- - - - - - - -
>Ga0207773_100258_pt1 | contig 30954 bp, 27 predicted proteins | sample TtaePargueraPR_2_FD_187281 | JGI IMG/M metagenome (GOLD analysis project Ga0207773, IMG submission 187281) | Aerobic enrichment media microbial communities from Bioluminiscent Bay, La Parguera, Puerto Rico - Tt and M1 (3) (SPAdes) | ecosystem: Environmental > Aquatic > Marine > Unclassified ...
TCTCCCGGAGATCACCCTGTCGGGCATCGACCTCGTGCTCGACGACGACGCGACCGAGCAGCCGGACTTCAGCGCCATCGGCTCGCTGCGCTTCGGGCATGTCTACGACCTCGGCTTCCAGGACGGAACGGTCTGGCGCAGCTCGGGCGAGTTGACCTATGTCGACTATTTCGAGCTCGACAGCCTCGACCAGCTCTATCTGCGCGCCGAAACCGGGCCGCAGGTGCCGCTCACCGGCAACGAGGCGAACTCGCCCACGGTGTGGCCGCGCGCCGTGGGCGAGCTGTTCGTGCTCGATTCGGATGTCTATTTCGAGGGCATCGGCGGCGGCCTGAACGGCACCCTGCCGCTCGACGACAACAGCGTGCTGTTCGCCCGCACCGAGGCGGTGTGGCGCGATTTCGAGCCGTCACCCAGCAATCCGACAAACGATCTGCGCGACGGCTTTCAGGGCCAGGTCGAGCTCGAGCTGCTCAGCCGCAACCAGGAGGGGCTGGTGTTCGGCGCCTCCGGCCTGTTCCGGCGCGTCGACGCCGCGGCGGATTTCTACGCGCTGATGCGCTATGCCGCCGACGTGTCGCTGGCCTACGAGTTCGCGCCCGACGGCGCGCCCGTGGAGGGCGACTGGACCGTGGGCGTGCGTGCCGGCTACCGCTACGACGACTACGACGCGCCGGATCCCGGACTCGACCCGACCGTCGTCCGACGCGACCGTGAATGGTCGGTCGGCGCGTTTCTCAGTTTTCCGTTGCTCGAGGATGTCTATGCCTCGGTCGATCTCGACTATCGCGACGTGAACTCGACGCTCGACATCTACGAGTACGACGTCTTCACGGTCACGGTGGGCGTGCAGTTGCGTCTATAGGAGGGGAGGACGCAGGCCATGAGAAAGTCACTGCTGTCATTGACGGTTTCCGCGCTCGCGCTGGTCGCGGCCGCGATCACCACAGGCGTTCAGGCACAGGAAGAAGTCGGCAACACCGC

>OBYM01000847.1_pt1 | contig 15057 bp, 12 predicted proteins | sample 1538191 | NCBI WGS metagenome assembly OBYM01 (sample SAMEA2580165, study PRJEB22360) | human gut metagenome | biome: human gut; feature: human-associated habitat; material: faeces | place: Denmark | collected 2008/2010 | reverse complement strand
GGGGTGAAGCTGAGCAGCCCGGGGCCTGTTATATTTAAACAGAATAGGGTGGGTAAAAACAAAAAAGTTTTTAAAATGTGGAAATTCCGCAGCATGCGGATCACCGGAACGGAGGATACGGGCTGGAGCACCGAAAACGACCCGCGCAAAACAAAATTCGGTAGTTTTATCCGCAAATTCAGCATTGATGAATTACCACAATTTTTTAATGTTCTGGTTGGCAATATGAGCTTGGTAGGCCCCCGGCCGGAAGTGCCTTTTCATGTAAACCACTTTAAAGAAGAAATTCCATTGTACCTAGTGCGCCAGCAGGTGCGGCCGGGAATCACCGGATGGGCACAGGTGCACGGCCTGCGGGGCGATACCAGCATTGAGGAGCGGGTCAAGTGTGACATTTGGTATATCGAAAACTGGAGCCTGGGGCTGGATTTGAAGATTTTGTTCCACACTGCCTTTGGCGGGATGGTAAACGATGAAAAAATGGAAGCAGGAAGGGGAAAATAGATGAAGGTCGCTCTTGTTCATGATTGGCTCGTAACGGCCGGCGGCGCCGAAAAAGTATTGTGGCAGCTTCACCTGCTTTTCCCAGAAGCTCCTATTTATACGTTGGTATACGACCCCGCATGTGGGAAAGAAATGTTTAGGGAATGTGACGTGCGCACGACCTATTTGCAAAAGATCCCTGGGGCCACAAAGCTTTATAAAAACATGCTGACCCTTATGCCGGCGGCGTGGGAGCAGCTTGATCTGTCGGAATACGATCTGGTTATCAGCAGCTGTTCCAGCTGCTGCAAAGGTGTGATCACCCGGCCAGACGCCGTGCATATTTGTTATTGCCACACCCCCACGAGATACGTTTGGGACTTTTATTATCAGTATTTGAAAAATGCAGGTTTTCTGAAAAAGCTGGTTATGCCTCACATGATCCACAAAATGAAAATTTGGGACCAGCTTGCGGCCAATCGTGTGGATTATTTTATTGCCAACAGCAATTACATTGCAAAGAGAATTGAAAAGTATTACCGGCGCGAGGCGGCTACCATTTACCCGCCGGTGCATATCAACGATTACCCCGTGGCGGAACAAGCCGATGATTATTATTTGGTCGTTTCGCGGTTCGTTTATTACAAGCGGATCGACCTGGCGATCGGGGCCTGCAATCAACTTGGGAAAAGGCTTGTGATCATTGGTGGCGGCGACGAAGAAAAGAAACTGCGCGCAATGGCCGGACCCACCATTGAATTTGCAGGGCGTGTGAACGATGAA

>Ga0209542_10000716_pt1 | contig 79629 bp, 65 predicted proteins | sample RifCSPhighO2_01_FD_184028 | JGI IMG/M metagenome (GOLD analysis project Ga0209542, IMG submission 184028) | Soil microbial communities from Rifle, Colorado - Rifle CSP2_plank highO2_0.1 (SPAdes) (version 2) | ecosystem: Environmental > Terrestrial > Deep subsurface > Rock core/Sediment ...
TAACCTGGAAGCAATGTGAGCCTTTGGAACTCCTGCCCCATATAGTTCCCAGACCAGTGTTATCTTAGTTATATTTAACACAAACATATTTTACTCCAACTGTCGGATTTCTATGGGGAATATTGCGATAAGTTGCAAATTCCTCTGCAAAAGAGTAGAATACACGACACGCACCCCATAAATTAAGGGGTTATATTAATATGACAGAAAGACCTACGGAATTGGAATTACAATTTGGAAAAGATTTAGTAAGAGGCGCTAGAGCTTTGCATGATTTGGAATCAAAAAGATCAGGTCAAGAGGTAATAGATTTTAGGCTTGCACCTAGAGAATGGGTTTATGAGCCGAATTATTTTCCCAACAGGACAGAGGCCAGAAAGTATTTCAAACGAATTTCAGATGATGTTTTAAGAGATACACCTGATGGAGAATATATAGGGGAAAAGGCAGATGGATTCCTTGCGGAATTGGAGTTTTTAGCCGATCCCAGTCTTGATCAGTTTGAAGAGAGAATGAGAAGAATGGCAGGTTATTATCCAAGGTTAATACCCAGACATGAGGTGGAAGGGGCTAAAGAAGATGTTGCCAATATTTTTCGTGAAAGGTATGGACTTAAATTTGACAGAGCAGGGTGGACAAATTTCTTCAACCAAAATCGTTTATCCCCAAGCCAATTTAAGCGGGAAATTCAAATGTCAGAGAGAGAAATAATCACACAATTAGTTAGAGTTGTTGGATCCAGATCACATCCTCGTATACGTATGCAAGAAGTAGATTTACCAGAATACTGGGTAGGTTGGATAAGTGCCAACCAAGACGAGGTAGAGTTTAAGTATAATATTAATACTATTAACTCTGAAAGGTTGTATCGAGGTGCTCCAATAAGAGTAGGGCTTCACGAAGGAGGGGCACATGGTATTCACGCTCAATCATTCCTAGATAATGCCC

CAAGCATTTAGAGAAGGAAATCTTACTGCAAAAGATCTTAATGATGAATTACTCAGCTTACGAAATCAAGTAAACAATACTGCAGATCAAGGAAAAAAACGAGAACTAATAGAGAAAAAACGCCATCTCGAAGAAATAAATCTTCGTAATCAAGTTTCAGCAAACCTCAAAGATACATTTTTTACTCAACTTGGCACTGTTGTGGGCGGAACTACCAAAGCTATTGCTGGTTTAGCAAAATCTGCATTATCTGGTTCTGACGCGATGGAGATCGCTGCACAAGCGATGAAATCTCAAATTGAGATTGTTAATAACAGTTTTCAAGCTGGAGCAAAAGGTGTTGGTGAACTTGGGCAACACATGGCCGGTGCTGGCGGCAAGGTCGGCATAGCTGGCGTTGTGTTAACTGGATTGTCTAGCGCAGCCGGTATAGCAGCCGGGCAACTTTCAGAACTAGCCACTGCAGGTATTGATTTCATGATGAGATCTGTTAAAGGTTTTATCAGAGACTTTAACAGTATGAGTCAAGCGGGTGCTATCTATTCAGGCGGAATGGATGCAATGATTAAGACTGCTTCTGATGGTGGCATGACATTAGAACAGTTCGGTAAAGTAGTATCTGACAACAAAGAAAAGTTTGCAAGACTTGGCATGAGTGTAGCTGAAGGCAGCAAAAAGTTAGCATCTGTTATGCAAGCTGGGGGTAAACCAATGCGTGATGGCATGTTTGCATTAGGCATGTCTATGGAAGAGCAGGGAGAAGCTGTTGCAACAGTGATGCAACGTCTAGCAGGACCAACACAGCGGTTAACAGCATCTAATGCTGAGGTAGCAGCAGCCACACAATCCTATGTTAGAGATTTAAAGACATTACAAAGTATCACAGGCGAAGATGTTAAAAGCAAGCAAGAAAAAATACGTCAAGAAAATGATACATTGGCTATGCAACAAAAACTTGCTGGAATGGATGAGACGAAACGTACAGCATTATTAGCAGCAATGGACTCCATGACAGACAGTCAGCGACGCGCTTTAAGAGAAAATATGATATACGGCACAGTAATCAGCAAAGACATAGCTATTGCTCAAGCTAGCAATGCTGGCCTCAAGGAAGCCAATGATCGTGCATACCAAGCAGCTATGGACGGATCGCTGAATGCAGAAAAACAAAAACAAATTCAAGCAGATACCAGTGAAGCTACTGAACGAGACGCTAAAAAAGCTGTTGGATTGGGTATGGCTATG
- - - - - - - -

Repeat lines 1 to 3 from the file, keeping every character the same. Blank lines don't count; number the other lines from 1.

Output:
>Ga0207773_100258_pt1 | contig 30954 bp, 27 predicted proteins | sample TtaePargueraPR_2_FD_187281 | JGI IMG/M metagenome (GOLD analysis project Ga0207773, IMG submission 187281) | Aerobic enrichment media microbial communities from Bioluminiscent Bay, La Parguera, Puerto Rico - Tt and M1 (3) (SPAdes) | ecosystem: Environmental > Aquatic > Marine > Unclassified ...
TCTCCCGGAGATCACCCTGTCGGGCATCGACCTCGTGCTCGACGACGACGCGACCGAGCAGCCGGACTTCAGCGCCATCGGCTCGCTGCGCTTCGGGCATGTCTACGACCTCGGCTTCCAGGACGGAACGGTCTGGCGCAGCTCGGGCGAGTTGACCTATGTCGACTATTTCGAGCTCGACAGCCTCGACCAGCTCTATCTGCGCGCCGAAACCGGGCCGCAGGTGCCGCTCACCGGCAACGAGGCGAACTCGCCCACGGTGTGGCCGCGCGCCGTGGGCGAGCTGTTCGTGCTCGATTCGGATGTCTATTTCGAGGGCATCGGCGGCGGCCTGAACGGCACCCTGCCGCTCGACGACAACAGCGTGCTGTTCGCCCGCACCGAGGCGGTGTGGCGCGATTTCGAGCCGTCACCCAGCAATCCGACAAACGATCTGCGCGACGGCTTTCAGGGCCAGGTCGAGCTCGAGCTGCTCAGCCGCAACCAGGAGGGGCTGGTGTTCGGCGCCTCCGGCCTGTTCCGGCGCGTCGACGCCGCGGCGGATTTCTACGCGCTGATGCGCTATGCCGCCGACGTGTCGCTGGCCTACGAGTTCGCGCCCGACGGCGCGCCCGTGGAGGGCGACTGGACCGTGGGCGTGCGTGCCGGCTACCGCTACGACGACTACGACGCGCCGGATCCCGGACTCGACCCGACCGTCGTCCGACGCGACCGTGAATGGTCGGTCGGCGCGTTTCTCAGTTTTCCGTTGCTCGAGGATGTCTATGCCTCGGTCGATCTCGACTATCGCGACGTGAACTCGACGCTCGACATCTACGAGTACGACGTCTTCACGGTCACGGTGGGCGTGCAGTTGCGTCTATAGGAGGGGAGGACGCAGGCCATGAGAAAGTCACTGCTGTCATTGACGGTTTCCGCGCTCGCGCTGGTCGCGGCCGCGATCACCACAGGCGTTCAGGCACAGGAAGAAGTCGGCAACACCGC

>OBYM01000847.1_pt1 | contig 15057 bp, 12 predicted proteins | sample 1538191 | NCBI WGS metagenome assembly OBYM01 (sample SAMEA2580165, study PRJEB22360) | human gut metagenome | biome: human gut; feature: human-associated habitat; material: faeces | place: Denmark | collected 2008/2010 | reverse complement strand